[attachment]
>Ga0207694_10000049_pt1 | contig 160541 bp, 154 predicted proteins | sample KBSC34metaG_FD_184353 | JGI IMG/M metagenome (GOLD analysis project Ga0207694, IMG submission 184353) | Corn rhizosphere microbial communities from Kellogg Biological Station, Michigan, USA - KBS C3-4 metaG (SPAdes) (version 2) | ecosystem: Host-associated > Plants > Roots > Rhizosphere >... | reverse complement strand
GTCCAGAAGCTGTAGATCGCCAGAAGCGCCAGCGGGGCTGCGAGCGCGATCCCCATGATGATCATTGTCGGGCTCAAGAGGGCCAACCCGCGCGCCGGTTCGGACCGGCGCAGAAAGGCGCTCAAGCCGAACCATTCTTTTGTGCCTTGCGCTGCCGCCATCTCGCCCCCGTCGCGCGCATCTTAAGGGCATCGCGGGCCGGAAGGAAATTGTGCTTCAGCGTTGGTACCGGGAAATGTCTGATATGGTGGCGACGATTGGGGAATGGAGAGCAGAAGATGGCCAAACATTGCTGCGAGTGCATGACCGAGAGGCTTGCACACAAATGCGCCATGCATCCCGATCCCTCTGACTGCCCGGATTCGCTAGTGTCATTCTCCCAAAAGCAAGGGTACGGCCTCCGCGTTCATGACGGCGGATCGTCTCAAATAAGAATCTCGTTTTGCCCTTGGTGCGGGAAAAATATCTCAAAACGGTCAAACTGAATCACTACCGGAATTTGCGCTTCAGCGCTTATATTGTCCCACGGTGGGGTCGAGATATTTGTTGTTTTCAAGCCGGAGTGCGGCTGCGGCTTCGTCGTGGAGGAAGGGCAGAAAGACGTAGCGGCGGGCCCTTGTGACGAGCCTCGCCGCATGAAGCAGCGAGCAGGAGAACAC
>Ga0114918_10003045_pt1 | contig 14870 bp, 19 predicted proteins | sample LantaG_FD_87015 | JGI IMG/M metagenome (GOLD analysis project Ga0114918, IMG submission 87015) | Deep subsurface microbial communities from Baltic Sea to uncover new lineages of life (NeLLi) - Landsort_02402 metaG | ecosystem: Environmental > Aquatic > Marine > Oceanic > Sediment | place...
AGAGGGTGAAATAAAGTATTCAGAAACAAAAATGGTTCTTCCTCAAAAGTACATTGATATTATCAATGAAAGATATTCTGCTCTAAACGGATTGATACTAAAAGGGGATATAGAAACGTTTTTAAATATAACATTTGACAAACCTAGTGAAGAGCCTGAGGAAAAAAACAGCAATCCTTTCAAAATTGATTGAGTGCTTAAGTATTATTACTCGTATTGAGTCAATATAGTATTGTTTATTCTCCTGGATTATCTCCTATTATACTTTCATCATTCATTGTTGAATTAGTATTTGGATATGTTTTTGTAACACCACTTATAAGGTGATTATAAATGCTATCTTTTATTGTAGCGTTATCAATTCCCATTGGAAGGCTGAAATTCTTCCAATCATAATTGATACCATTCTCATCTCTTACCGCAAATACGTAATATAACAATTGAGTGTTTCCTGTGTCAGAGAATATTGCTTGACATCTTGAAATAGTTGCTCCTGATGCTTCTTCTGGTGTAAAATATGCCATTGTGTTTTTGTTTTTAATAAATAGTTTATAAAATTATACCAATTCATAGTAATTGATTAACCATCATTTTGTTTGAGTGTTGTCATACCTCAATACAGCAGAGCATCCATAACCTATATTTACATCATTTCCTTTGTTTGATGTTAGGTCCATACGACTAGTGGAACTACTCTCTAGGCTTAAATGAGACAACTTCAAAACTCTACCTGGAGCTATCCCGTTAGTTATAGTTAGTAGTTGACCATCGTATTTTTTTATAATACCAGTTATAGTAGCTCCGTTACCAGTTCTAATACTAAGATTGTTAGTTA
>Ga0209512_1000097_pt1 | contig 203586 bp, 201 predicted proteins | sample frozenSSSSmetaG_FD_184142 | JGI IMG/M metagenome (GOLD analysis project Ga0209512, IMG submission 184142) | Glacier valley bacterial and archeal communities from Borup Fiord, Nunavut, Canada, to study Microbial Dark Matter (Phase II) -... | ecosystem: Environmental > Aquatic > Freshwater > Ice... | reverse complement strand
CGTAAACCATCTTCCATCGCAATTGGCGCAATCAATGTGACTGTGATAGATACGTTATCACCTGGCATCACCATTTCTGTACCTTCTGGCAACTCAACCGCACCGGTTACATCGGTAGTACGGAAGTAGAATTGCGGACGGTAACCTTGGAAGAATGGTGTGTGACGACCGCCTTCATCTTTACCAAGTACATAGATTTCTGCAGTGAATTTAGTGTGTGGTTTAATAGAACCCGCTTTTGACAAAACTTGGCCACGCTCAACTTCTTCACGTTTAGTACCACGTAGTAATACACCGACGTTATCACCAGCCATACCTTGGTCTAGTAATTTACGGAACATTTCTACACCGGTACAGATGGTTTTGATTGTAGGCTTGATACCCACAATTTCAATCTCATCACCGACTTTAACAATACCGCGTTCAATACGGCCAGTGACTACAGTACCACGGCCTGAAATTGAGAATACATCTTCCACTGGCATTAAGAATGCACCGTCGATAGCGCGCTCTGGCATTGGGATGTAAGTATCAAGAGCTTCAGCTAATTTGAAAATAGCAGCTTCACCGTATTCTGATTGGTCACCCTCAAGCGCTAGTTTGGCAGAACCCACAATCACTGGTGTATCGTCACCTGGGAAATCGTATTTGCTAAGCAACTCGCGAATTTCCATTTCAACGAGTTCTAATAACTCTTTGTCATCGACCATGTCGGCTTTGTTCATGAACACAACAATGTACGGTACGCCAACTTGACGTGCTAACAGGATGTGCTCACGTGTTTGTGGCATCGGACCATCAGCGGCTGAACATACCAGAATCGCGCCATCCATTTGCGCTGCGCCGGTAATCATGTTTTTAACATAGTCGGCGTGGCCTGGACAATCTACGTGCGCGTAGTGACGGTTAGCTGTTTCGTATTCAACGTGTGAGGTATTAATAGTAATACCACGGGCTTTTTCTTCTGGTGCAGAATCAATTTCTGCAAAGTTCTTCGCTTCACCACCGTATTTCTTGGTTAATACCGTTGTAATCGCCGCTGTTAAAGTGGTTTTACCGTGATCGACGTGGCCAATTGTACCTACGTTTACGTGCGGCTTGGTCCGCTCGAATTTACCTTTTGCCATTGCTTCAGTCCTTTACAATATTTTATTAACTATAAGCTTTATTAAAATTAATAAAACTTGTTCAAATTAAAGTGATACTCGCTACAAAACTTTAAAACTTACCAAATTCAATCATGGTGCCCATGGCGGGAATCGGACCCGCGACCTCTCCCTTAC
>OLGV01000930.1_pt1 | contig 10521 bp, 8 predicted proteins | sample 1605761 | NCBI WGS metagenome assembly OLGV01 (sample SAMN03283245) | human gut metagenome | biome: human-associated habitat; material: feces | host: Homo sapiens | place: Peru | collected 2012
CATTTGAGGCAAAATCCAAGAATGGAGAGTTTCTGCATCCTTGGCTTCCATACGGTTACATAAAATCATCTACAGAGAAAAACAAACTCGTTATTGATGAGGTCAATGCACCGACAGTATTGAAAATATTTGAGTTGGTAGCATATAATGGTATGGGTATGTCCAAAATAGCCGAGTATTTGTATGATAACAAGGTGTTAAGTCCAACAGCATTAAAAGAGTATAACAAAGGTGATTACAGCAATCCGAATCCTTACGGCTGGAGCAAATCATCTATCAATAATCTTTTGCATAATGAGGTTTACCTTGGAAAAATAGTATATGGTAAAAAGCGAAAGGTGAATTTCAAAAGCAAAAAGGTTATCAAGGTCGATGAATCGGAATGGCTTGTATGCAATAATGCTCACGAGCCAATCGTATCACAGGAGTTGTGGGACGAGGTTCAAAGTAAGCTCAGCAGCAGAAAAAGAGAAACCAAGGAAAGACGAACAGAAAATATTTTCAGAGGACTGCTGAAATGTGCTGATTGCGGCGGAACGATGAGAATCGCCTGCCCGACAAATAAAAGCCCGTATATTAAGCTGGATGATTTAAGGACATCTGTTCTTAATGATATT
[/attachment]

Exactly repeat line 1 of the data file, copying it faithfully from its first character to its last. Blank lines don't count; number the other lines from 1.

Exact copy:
>Ga0207694_10000049_pt1 | contig 160541 bp, 154 predicted proteins | sample KBSC34metaG_FD_184353 | JGI IMG/M metagenome (GOLD analysis project Ga0207694, IMG submission 184353) | Corn rhizosphere microbial communities from Kellogg Biological Station, Michigan, USA - KBS C3-4 metaG (SPAdes) (version 2) | ecosystem: Host-associated > Plants > Roots > Rhizosphere >... | reverse complement strand